Modelling and imitation is a concept seen several times in the New Testament. Hardly surprising in that Jesus set about modelling Kingdom life: gathering people around him, giving them hands on experience of the Kingdom, unpacking it for them, sending them to do the same, and then helping them make sense of it.
Paul describes himself as imitating the Lord. After his own conversion and discipleship his travelling missionary work included discipling new believers as well as the Kingdom preaching.
Put simply, this is the way of Jesus, and the way that the Spirit's Kingdom work spreads around the world. See in v7 the Thessalonian believers themselves became a model for others, the message 'ringing out' through them. Last week we heard how things in Thessalonica were interrupted - yet still they went on to support an ever increasing regional work. How?
The two reasons are seen in this letter. First was the encounter with Jesus - Jesus was the foundation of their faith (see v5, gospel came with power, Holy Spirit and deep conviction). Secondly was their ability to keep true to those foundations in Jesus, an ability arising from the discipleship habits formed in them (see v6 'you became imitators of us', i.e. they learnt to do what Paul did ... what Jesus did). Those habits would enable them to endure, doing Kingdom work despite adversity and suffering (as mentioned in v6).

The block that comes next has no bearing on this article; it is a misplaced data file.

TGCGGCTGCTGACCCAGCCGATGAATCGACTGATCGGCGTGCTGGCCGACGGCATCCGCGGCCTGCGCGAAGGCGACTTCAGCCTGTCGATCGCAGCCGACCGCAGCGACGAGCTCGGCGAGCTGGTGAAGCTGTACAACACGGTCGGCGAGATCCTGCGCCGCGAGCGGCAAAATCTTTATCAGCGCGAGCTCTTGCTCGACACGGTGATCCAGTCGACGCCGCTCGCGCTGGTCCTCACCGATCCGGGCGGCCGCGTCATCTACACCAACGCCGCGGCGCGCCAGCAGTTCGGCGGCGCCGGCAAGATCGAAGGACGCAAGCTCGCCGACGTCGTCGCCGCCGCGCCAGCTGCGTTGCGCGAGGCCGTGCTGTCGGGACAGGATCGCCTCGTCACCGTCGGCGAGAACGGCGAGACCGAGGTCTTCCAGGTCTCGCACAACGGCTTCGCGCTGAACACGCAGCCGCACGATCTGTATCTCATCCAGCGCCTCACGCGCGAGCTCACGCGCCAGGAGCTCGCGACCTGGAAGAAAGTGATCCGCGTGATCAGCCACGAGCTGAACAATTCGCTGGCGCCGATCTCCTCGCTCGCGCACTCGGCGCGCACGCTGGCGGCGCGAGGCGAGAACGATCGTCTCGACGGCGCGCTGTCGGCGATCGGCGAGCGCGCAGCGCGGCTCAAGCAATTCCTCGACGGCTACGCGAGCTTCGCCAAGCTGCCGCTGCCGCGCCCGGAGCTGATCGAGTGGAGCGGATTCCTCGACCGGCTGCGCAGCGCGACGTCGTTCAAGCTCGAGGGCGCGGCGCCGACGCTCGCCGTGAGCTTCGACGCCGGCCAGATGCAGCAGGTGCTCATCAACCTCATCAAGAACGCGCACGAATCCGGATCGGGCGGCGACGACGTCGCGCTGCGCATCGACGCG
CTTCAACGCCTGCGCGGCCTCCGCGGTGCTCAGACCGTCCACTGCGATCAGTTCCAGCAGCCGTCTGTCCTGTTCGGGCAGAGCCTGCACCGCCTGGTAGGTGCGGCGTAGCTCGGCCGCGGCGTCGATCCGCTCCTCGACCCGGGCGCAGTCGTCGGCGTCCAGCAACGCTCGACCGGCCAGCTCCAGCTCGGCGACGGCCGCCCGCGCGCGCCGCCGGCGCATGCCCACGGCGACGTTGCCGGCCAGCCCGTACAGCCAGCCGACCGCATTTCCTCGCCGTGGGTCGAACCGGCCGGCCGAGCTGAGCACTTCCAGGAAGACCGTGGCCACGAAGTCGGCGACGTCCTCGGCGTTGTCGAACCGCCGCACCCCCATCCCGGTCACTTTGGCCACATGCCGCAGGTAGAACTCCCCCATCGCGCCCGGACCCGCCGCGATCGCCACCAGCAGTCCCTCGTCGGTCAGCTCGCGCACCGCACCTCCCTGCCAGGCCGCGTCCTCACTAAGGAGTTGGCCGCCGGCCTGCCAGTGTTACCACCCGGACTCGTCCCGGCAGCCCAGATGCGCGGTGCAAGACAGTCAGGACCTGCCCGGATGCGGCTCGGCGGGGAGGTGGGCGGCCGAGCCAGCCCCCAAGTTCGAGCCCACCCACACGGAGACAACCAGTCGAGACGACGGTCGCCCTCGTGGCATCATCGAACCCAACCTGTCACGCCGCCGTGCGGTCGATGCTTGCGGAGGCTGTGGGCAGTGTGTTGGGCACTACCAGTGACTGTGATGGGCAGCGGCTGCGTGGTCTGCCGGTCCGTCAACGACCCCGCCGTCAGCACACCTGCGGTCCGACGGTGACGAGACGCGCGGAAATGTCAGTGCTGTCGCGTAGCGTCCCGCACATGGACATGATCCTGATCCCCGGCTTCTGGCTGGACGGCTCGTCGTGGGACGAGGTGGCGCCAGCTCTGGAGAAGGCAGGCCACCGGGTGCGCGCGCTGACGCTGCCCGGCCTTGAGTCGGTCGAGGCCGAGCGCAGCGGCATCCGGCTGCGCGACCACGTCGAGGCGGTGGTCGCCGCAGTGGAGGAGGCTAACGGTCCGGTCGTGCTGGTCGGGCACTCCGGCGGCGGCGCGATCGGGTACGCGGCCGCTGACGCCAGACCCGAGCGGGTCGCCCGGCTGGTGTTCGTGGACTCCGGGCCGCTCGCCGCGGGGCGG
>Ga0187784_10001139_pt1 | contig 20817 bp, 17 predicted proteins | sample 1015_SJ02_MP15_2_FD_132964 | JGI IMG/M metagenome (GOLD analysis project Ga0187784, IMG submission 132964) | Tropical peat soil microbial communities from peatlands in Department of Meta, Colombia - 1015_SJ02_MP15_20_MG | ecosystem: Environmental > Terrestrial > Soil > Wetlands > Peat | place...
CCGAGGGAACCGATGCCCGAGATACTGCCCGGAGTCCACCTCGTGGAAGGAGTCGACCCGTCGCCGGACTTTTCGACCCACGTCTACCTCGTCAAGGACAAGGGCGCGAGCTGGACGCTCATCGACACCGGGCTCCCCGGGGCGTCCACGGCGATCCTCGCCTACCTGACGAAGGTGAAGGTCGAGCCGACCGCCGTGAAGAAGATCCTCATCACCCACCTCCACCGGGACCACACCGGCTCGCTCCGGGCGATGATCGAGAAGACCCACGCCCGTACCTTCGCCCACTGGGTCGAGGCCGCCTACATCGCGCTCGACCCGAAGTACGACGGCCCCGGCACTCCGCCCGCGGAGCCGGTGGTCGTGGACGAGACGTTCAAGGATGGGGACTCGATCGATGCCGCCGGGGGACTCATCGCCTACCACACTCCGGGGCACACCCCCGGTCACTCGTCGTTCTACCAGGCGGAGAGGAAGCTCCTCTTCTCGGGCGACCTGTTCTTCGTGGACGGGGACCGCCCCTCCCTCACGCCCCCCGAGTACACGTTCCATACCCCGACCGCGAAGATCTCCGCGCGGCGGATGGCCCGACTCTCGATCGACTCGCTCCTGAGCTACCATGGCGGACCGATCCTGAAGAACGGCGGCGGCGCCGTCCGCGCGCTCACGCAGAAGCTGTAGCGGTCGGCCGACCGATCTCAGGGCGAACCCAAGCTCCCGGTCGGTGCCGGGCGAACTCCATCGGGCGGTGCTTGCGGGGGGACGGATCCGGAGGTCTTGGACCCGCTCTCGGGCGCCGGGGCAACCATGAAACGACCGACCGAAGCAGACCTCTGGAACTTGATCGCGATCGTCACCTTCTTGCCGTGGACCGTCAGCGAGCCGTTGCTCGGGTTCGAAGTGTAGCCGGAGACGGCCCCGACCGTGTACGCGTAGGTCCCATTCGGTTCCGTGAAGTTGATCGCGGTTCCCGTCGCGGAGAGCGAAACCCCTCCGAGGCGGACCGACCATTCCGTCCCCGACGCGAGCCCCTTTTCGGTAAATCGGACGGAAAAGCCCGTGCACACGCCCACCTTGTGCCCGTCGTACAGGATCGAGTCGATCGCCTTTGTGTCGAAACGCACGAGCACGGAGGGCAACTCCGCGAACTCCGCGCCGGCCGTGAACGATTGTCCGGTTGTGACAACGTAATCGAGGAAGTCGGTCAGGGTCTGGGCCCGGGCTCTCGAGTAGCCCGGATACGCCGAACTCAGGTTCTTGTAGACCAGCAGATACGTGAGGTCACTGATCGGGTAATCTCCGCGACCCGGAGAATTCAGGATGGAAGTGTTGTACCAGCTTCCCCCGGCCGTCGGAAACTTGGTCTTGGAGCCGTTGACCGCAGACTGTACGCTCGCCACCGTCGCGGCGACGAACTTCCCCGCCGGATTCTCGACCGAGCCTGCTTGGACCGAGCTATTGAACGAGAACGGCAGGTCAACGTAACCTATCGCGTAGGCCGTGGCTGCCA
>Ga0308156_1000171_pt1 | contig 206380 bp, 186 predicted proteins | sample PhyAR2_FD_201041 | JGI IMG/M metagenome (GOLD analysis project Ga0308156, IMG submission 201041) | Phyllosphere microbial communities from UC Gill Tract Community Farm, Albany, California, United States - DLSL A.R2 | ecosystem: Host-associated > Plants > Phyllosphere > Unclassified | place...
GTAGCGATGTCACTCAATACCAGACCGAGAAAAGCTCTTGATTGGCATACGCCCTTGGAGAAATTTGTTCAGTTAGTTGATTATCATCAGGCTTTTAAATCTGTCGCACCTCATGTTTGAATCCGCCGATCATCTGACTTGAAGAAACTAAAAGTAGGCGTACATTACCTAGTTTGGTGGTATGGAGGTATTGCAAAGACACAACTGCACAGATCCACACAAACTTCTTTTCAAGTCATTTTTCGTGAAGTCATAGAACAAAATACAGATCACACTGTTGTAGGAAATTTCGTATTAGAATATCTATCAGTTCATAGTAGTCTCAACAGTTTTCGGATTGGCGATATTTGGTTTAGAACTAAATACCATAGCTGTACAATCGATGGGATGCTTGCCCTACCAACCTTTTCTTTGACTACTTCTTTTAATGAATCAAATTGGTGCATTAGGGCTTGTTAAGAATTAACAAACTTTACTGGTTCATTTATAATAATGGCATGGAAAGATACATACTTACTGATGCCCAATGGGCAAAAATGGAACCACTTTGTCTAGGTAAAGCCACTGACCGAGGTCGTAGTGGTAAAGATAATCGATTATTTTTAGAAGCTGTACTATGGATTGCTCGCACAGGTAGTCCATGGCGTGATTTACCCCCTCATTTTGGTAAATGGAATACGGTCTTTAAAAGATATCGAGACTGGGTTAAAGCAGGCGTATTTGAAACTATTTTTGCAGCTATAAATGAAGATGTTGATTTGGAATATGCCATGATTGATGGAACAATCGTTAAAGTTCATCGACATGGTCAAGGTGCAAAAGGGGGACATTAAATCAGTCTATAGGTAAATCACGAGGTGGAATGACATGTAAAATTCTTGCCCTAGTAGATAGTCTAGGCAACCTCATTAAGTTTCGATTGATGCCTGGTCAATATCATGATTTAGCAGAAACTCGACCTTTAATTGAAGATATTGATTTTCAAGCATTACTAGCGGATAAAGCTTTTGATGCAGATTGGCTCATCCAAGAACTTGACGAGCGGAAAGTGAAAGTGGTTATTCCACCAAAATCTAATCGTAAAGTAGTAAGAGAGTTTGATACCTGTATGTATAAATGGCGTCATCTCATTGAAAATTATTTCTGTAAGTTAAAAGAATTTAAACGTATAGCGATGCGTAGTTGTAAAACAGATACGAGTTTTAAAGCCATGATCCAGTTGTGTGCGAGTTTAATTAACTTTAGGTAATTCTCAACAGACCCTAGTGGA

In my own life I have been able to sit with people vastly more experienced than myself and observe how they approached things. Encouraged by them to get stuck in myself, their approaches and attitudes positively rubbed off on me. Years later I find myself almost sub-consciously imitating them (and I believe I am much better for it!). They taught by their example - truly worth more than thousands of words!
That is the mentoring approach of Jesus, and one we can apply across all areas of church life. From basic discipleship right up to developing leadership skills, we can all participate in the basic model of getting people together, giving hands on experience, encourage to have a go, and reflecting with people.
The key question and challenge from last week is about our own discipleship habits. The practice of meeting with a trusted few, say every 8 weeks or so, for prayer, challenge and encouragement is surely a vital habit for us to stay true to our own foundations in Jesus. It might be one of the few places we can be truly open and honest, allowing other people to challenge us where we need re-directing.
As a church we want to see Kingdom Life break out across the city. The Thessalonians saw this, and v3 tells us it was through working to the point of being worn out (the word 'labour' has this 'worn out' sense). Clearly they put their Jesus inspired faith into action, and formed habits that allowed the Spirit to go on overflowing love from their lives even against the odds. Not necessarily because of any special teaching or motivational speech by Paul, but because they learnt to do what Paul did, and through Paul what Jesus did ... giving life so that others might live.
Yes we want Kingdom life across our city, spreading across the region. So let us adopt the same model.